Whether a condition is open and obvious depends on whether it is reasonable to expect an average person with ordinary intelligence to discover the danger upon casual inspection. The law does not reward those who knowingly encounter a hazard that is open and there to be seen. Generally, if you see a dangerous condition, such as a pot hole, and you walk over it and trip and fall, the open and obvious doctrine may bar your claim. This doctrine applies to cases involving snow and ice as well. This is the most commonly asserted defense in premises liability claims.
The open and obvious defense has greatly expanded in Michigan in recent years and includes situations that are not really “open and obvious.” For example, recently a plaintiff tripped and fell on a hole that was covered by leaves. The court dismissed the case, claiming the hole was open and obvious even though by any objective standard it was impossible for the plaintiff to see the covered hole due to the leaves. It is important you talk to an attorney about your situation before going forward with any slip and fall or trip and fall cases.
Another defense premises owners and insurance companies will use is a term called “comparative negligence.” Comparative negligence refers to the negligence of the plaintiff in causing their own injuries. A jury will reduce the award a plaintiff can receive by the amount of fault she caused in producing her own accident. If the plaintiff is more than 50% at fault, comparative negligence acts as a complete bar to recovery and the plaintiff cannot receive any pain and suffering damages.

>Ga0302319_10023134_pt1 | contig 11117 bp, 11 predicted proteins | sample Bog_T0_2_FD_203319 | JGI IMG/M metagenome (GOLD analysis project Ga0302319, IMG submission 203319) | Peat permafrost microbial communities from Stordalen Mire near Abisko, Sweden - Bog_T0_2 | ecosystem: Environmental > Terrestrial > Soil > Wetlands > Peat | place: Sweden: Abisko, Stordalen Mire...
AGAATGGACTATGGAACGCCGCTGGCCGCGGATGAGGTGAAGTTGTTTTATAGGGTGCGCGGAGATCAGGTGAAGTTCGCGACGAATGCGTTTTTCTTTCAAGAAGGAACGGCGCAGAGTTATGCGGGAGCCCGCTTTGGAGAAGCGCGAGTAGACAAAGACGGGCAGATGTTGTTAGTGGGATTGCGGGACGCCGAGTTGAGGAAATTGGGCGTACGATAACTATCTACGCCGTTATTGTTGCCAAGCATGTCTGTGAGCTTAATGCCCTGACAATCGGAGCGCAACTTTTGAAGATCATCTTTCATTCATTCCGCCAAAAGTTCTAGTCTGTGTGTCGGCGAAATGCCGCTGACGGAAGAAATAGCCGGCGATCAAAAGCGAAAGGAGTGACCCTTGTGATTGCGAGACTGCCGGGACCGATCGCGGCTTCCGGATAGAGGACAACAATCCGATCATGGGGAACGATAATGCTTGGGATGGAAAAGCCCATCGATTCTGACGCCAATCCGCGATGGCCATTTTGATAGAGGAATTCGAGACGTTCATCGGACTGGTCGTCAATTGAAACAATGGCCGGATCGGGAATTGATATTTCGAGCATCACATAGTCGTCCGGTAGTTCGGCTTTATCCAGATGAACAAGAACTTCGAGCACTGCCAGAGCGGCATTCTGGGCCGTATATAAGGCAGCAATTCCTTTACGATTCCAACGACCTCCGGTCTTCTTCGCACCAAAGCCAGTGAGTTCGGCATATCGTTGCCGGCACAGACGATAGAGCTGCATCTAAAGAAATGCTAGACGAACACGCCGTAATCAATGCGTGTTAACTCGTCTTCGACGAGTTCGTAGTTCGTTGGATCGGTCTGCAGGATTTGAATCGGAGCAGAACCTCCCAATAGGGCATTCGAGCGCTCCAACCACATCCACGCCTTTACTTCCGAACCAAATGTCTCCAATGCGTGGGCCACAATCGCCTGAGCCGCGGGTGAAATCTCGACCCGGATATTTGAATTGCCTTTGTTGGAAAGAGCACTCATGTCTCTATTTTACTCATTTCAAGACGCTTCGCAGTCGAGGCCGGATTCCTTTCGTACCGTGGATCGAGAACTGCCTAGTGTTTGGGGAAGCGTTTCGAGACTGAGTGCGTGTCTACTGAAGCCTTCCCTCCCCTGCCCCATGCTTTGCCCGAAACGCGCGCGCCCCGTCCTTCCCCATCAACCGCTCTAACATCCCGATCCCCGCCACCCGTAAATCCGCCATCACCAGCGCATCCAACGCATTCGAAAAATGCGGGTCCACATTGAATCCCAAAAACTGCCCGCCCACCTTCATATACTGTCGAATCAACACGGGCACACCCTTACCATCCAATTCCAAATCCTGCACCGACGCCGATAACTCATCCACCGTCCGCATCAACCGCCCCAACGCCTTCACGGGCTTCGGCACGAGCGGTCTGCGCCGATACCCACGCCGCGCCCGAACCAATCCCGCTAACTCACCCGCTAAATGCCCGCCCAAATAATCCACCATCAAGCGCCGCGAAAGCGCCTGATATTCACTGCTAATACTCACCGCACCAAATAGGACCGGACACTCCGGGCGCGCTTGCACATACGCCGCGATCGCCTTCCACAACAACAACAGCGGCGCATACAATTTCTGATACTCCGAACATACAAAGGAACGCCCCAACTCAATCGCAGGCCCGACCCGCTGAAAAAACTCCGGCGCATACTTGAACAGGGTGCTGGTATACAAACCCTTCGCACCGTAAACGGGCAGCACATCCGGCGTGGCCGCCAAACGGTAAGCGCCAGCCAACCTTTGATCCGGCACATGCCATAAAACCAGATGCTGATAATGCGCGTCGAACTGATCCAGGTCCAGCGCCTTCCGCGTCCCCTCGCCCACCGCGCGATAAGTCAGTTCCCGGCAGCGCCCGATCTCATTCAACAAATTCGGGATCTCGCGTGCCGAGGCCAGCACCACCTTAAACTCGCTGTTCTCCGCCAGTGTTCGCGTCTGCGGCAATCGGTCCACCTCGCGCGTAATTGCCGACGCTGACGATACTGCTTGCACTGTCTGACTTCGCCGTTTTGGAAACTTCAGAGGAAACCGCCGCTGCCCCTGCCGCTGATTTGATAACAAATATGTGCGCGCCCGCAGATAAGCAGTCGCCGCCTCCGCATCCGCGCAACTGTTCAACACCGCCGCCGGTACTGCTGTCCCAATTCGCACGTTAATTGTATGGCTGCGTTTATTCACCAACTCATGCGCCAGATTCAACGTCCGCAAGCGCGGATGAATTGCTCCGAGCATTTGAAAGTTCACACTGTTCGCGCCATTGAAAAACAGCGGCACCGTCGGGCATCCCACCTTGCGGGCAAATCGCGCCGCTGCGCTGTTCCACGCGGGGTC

Besides open and obvious and comparative negligence, there are a number of other defenses that premises owners and insurance companies will use to prevent an accident victim from receiving proper compensation.
Michigan slip and fall cases involving personal injury are fact-intensive and deserve special attention. If you have been injured due to a slip and fall accident, call The Law Offices of Lee Steinberg, P.C. at 1-800-LEE-FREE (1-800-533-3733) for your FREE PHONE CONSULTATION.
Our firm has a team of experienced Michigan slip and fall attorneys ready to help you in this specialized area of the law. The Law Offices of Lee Steinberg, P.C. works on a contingency fee basis – if you don’t get paid we don’t get paid. Call LEE FREE now.